Will Jayland Walker shooting affect already difficult task of recruiting and retaining police officers?
CLEVELAND, Ohio (WOIO) - If you’re not directly affected by the protests spurred by Jayland Walker’s death, the affects of recent shooting could eventually reach you wherever you live.
With officers already leaving local departments for a variety of reasons before the incident, recruiting and retaining officers may have just gotten even harder.
Lt. Thomas McMillan sat down with 19 Investigates and reflected on weeks of unrest and police scrutiny over the Walker shooting.
“With the criticism, I believe that officers will be afraid to sign up for this career. They also may decide to pick another career path, that this might not be for them,” he said.
McMillan leads the Cleveland chapter of National Organization of Black Law Enforcement Executives. He wants to reserve final judgement on whether police acted appropriately the night of Walker’s death.
“I’m not privy to everything,” he said.
19 News Investigator Hannah Catlett then asked, “What you’re saying, though, is that all of the attention and scrutiny around it will likely affect other people who are thinking about going into the profession, whether the police acted right or wrong? There’s still all this attention on it.”
“I agree with that,” McMillan said. “People can interpret it differently, negatively or positively. But, at the end of the day I think it’s going to have a huge impact on recruiting and hiring.”
In Cleveland, 19 Investigates uncovered data that shows the police department was already hemorrhaging officers before the Walker shooting.
According to a recently released report, the city’s recruiting plan “was created with the goal of increasing personnel taking into consideration an attrition average of 80 officers a year.”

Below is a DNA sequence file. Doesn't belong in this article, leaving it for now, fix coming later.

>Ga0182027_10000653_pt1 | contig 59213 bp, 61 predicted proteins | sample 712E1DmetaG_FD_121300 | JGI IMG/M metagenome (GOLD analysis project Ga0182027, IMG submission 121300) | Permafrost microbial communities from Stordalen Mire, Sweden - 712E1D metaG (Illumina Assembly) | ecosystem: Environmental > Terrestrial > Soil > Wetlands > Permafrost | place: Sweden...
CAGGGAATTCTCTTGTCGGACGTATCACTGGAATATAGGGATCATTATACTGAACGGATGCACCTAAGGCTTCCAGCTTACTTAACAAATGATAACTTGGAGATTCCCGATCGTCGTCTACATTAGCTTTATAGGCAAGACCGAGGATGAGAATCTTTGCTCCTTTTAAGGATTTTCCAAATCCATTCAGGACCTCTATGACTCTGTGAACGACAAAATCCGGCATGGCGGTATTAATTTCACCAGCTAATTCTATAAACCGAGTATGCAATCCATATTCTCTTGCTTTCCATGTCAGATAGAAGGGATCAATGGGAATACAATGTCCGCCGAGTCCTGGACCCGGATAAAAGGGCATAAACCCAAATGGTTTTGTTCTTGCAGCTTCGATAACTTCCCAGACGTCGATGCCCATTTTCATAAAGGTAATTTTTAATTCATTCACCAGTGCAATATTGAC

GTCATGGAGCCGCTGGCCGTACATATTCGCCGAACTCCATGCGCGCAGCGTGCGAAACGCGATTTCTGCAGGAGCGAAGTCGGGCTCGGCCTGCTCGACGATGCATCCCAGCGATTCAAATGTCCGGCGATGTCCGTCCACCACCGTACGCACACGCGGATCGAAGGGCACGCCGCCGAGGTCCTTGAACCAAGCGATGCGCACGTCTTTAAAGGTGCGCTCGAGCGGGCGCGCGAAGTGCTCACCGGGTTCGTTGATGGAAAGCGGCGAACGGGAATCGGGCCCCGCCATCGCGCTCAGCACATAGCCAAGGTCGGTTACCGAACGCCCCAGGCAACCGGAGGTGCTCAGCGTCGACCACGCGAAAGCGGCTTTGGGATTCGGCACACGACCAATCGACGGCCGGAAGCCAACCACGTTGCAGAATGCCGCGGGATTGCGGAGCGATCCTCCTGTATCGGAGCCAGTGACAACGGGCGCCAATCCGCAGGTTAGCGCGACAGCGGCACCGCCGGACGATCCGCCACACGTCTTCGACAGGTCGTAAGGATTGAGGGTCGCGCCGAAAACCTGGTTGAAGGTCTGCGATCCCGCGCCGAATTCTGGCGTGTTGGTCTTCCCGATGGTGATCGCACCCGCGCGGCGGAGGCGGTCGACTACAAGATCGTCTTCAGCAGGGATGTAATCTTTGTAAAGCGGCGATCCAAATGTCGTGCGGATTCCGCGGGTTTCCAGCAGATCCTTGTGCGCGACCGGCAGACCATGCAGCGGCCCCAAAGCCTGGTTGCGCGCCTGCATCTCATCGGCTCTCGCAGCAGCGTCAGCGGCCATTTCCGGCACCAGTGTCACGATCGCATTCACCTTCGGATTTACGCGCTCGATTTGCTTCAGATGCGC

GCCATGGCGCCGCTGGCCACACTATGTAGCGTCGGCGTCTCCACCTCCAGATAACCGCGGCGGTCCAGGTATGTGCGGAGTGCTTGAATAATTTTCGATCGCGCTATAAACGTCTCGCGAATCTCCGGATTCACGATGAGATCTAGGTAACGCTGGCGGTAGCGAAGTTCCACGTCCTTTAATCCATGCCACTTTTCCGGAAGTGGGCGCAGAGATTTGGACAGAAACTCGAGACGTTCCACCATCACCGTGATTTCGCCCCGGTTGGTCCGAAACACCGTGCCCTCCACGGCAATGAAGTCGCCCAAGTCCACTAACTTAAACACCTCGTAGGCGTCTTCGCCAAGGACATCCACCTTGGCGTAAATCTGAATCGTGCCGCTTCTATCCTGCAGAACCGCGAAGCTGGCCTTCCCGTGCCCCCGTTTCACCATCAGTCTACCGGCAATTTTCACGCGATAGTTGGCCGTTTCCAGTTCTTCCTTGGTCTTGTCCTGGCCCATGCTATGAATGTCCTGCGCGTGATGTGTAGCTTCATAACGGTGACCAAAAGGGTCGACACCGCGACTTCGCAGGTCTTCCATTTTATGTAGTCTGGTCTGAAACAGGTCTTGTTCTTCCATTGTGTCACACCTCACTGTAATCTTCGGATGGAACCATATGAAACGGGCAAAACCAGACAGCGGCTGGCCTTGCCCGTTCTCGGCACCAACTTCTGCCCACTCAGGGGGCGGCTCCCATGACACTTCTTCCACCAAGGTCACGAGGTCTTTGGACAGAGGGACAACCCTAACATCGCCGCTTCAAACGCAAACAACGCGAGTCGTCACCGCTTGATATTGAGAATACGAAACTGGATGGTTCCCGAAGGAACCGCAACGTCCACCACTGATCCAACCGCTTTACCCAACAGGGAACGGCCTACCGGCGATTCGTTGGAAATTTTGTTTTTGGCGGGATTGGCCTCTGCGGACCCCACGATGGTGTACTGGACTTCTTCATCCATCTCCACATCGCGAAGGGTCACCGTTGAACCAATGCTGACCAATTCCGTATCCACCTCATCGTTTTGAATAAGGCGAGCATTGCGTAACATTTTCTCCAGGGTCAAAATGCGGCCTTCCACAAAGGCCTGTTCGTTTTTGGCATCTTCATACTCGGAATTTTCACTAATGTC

That estimate was about right in 2015, but the department’s lost more officers than planned each year since.
Last year 186 officers left CPD.
One of them said in his exit interview, “I feel as if we can not do the job that we signed up for. Policies are too restrictive. Example I like to enforce traffic, I do not because if something goes wrong on the traffic stop I feel as if the City would not back me.”
An alleged traffic violation is what initially caught an Akron officer’s attention the night Jayland Walker died.
The recruiting issue apparently demands so much attention recently, that the governor created an entire office dedicated to Law Enforcement Recruitment.
Dr. Patrick Oliver is the office’s lead consultant and a professor at Cedarville University.
Oliver’s extensive background in law enforcement includes serving as Cleveland’s Chief of Police for a short period in the 90′s.
While he believes we’ll have to wait longer to determine whether the Walker shooting will impact interest in law enforcement, he says the job’s certainly changed dramatically since he was patrolling the streets.
Late last week, the governor announced hundreds of thousands of dollars in grant money going to local department to pay for retention bonuses to help maintain current law enforcement staffing levels and recruit new officers.
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